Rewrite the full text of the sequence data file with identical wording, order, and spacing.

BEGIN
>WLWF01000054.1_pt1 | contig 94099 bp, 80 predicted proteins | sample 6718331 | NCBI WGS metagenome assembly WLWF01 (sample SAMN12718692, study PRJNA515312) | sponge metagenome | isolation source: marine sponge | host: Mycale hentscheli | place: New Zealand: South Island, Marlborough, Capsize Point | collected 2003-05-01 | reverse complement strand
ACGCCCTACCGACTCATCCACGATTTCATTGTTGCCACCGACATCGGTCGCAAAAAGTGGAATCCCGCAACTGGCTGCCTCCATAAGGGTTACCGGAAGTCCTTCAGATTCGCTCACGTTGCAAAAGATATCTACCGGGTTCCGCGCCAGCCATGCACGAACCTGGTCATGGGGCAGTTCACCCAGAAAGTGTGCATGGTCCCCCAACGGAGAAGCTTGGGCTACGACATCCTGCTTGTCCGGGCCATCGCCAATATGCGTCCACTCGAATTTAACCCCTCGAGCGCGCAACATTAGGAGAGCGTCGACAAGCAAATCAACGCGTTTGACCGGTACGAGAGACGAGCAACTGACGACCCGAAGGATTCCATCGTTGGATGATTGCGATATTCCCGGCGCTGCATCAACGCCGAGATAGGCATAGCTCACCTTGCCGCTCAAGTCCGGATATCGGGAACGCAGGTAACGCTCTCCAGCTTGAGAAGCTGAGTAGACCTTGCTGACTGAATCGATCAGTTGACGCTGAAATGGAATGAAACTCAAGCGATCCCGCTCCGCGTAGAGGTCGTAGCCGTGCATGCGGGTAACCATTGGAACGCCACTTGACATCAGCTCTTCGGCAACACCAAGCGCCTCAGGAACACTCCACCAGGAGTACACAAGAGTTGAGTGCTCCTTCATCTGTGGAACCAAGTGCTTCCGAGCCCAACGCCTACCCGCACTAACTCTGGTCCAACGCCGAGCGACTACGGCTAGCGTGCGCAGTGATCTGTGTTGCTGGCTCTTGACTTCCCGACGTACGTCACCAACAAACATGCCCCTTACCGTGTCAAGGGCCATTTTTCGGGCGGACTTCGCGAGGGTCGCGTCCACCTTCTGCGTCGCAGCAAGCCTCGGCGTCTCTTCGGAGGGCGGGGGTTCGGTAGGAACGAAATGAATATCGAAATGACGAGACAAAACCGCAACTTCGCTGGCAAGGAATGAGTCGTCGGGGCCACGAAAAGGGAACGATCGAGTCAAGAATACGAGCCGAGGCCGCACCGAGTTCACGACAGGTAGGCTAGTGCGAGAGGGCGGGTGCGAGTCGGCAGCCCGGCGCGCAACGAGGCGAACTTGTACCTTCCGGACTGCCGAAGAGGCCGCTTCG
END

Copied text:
>WLWF01000054.1_pt1 | contig 94099 bp, 80 predicted proteins | sample 6718331 | NCBI WGS metagenome assembly WLWF01 (sample SAMN12718692, study PRJNA515312) | sponge metagenome | isolation source: marine sponge | host: Mycale hentscheli | place: New Zealand: South Island, Marlborough, Capsize Point | collected 2003-05-01 | reverse complement strand
ACGCCCTACCGACTCATCCACGATTTCATTGTTGCCACCGACATCGGTCGCAAAAAGTGGAATCCCGCAACTGGCTGCCTCCATAAGGGTTACCGGAAGTCCTTCAGATTCGCTCACGTTGCAAAAGATATCTACCGGGTTCCGCGCCAGCCATGCACGAACCTGGTCATGGGGCAGTTCACCCAGAAAGTGTGCATGGTCCCCCAACGGAGAAGCTTGGGCTACGACATCCTGCTTGTCCGGGCCATCGCCAATATGCGTCCACTCGAATTTAACCCCTCGAGCGCGCAACATTAGGAGAGCGTCGACAAGCAAATCAACGCGTTTGACCGGTACGAGAGACGAGCAACTGACGACCCGAAGGATTCCATCGTTGGATGATTGCGATATTCCCGGCGCTGCATCAACGCCGAGATAGGCATAGCTCACCTTGCCGCTCAAGTCCGGATATCGGGAACGCAGGTAACGCTCTCCAGCTTGAGAAGCTGAGTAGACCTTGCTGACTGAATCGATCAGTTGACGCTGAAATGGAATGAAACTCAAGCGATCCCGCTCCGCGTAGAGGTCGTAGCCGTGCATGCGGGTAACCATTGGAACGCCACTTGACATCAGCTCTTCGGCAACACCAAGCGCCTCAGGAACACTCCACCAGGAGTACACAAGAGTTGAGTGCTCCTTCATCTGTGGAACCAAGTGCTTCCGAGCCCAACGCCTACCCGCACTAACTCTGGTCCAACGCCGAGCGACTACGGCTAGCGTGCGCAGTGATCTGTGTTGCTGGCTCTTGACTTCCCGACGTACGTCACCAACAAACATGCCCCTTACCGTGTCAAGGGCCATTTTTCGGGCGGACTTCGCGAGGGTCGCGTCCACCTTCTGCGTCGCAGCAAGCCTCGGCGTCTCTTCGGAGGGCGGGGGTTCGGTAGGAACGAAATGAATATCGAAATGACGAGACAAAACCGCAACTTCGCTGGCAAGGAATGAGTCGTCGGGGCCACGAAAAGGGAACGATCGAGTCAAGAATACGAGCCGAGGCCGCACCGAGTTCACGACAGGTAGGCTAGTGCGAGAGGGCGGGTGCGAGTCGGCAGCCCGGCGCGCAACGAGGCGAACTTGTACCTTCCGGACTGCCGAAGAGGCCGCTTCG